32.5 million. That’s the number of smartphone unit shipments in India in the first quarter of this year, as per Statista. That’s a mind-boggling figure, and via the tech review Smartphone User Insights Survey 2020, we’ve been trying to get into the minds of the users and prospective buyers. The survey received over 15,000 responses, and based on the analysis of the data, we’ve been able to draw up quite a few insights. These pertain to aspects like ownership trends, brand loyalty, aspects that matter, how users shortlist and how they buy their smartphones. In this post, we’ll be focussing on aspects related to the actual purchase, how people buy, and how they pay for these devices.

HIGHLIGHTS

  • Rs 10k-Rs 20k price segment is the most popular among smartphone buyers in India
  • Almost 50% users prefer buying smartphones online, up from 44% last year
  • Almost 40% respondents said they’d opt for EMIs when buying a new smartphone
  • 30% would opt for extended warranty

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Based on the amounts people paid for their current smartphones, we can safely say that the Rs 10k-Rs 20k price segment is the most popular, given that 55 percent users own smartphones in that bracket. The budget segment, with smartphones priced south of Rs 10k, makes up about 19 percent of users. 13 percent users own smartphones priced between Rs 20k and Rs 30k, while another 13 percent own handsets priced above Rs 30k. Clearly, Rs 10k-20k bracket is where the most action is at, and that’s also the most dynamic segment in terms of the smartphone options available. Most smartphone brands like Samsung, Realme and Xiaomi, and others, have some compelling contenders available in that segment.

Where are all these smartphones being purchased from? Well, 47 percent of our survey respondents have said they’d prefer purchasing a new smartphone online, as against 28 percent who said they’d buy offline. About 25 percent weren’t sure where they’d buy from.

Worth noting is the fact that last year, 44 percent users had said they’d buy online, so a larger chunk of people seem to be now taking the online route. Secondly, our latest survey data is pre-COVID, so there’s a good chance that the percentage of people who’d prefer buying a new smartphone through online sources would has increased further. And while 40 percent said they’d prefer buying offline last year, the same number has dropped to 28 percent this time.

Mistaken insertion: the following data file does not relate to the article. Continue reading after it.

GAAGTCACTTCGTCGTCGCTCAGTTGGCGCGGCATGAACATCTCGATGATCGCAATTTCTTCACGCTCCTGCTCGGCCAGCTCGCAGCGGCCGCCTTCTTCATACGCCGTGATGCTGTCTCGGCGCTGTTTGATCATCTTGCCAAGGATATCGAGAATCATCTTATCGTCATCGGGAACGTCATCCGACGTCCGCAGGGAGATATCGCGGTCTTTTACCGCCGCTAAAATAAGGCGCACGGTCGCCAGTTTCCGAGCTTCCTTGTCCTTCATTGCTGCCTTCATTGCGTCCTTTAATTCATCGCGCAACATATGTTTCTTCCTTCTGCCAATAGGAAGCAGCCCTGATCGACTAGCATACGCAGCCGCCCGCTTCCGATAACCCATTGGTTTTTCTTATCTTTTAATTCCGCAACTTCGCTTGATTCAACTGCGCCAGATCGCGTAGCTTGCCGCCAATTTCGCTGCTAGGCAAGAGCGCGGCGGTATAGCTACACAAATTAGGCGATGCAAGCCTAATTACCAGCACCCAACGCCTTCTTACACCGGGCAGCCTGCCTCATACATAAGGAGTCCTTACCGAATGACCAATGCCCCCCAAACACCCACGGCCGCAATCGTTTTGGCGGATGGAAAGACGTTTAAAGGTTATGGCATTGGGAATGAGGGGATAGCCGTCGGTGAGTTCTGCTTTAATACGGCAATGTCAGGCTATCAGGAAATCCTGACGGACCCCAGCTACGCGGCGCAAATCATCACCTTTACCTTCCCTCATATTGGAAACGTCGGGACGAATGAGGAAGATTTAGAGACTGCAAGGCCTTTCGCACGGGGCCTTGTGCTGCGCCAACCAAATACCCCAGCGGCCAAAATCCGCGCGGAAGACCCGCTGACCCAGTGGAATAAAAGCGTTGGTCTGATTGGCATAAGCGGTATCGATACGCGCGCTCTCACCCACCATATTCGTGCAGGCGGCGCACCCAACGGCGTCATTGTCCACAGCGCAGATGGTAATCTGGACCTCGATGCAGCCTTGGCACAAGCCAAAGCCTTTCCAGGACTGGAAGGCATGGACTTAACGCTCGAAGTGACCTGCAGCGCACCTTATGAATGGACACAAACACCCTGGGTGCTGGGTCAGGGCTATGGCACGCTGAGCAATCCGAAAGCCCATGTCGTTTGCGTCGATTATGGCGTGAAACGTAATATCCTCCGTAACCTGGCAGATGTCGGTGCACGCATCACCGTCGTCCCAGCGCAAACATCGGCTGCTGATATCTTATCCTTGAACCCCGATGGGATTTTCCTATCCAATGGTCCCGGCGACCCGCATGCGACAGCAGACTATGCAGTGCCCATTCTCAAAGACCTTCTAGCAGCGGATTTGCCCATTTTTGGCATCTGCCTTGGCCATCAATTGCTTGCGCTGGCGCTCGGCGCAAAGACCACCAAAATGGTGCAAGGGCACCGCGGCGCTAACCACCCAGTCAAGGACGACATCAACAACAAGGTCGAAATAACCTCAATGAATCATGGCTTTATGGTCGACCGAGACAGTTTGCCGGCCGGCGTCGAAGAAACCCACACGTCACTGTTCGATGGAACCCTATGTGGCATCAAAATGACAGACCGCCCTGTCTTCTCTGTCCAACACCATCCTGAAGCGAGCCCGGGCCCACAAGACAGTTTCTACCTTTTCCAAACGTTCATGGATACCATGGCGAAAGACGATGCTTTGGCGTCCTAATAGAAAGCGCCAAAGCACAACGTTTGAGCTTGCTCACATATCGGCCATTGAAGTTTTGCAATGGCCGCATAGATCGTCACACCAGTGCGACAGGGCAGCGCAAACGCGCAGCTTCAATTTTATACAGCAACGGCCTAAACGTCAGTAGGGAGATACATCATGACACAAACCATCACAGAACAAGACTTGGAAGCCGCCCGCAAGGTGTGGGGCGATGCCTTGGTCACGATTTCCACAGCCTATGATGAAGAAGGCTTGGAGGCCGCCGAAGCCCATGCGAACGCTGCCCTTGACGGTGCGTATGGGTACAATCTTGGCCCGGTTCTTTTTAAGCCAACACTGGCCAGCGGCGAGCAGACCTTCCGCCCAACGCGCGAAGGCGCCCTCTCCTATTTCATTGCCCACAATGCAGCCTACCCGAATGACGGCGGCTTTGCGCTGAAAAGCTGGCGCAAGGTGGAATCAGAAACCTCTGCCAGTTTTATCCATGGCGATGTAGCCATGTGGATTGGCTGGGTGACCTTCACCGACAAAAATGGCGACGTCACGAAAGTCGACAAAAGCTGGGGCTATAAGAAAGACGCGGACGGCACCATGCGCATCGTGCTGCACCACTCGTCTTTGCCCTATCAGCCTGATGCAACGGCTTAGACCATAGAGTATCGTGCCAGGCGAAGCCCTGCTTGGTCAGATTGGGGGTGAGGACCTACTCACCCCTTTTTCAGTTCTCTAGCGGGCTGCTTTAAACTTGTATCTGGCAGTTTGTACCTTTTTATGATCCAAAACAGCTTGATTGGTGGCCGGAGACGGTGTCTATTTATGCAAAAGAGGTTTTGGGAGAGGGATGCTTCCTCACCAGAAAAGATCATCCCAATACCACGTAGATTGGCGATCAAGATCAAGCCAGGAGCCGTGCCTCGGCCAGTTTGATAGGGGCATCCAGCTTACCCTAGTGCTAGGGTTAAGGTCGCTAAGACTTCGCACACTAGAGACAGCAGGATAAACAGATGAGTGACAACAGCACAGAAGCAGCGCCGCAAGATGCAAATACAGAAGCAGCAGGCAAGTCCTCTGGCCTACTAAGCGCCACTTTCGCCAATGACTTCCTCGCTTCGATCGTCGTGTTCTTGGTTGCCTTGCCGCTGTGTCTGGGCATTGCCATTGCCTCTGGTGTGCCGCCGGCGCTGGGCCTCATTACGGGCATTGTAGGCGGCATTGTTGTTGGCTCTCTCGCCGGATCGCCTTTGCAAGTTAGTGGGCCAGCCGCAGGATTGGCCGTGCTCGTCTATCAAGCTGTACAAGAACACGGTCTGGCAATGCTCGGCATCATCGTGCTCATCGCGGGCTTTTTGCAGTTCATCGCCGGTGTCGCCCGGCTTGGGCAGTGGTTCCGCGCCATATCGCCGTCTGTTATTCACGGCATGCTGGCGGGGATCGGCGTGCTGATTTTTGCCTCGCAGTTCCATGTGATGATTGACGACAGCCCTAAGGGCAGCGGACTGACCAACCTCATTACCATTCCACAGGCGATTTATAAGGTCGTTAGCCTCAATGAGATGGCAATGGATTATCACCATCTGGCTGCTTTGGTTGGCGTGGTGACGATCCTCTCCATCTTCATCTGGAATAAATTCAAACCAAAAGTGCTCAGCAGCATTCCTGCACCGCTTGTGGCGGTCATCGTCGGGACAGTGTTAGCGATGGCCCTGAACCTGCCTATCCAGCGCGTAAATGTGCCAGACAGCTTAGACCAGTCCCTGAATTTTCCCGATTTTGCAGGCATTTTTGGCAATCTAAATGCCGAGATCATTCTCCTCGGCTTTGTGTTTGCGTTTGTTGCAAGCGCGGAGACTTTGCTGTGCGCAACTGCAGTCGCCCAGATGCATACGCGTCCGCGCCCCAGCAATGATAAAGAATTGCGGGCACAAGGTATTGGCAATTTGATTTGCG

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While 60 percent users said they prefer paying the full amount upfront, a significant 37 percent said they’d opt for EMIs. Within this, there are 27 percent who’d opt for EMIs on credit or debit cards, while 14 percent said they’d opt for cardless EMI solutions like ZestMoney or Bajaj Finserv.

Here are a few related points when the data is broken up by factors like age and gender:

  • Turns out, people aged below 25 are more likely to pay the full amount upfront as compared to older age groups. The theory here is that the younger lot might not have regular sources of incomes, and could be using their parents’ money or saved up cash to buy smartphones.
  • People aged between 25 and 44 are more likely to buy smartphones on EMI. Since most of these are likely to be employed and have a regular source of income, this would make sense.
  • Men are more likely to buy a new smartphone on EMI as compared to women.

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Turns out, more than half of the users want to retain their own smartphones with them, ostensibly to keep them as spare / backup options in case something happens to the new one, or to pass them on to family members. About a fourth of the surveyed users said they’d want to exchange their old smartphones to get the new phone at a lower price. 13 percent said they’d sell their old devices offline, 6 percent said they’d sell on OLX or Quikr, while 4 percent said they’d sell the used phone online on Cashify. On a related note, the data shows that people aged above 35 are most likely to exchange their old smartphones to get a discount on their new device, as compared to other age groups.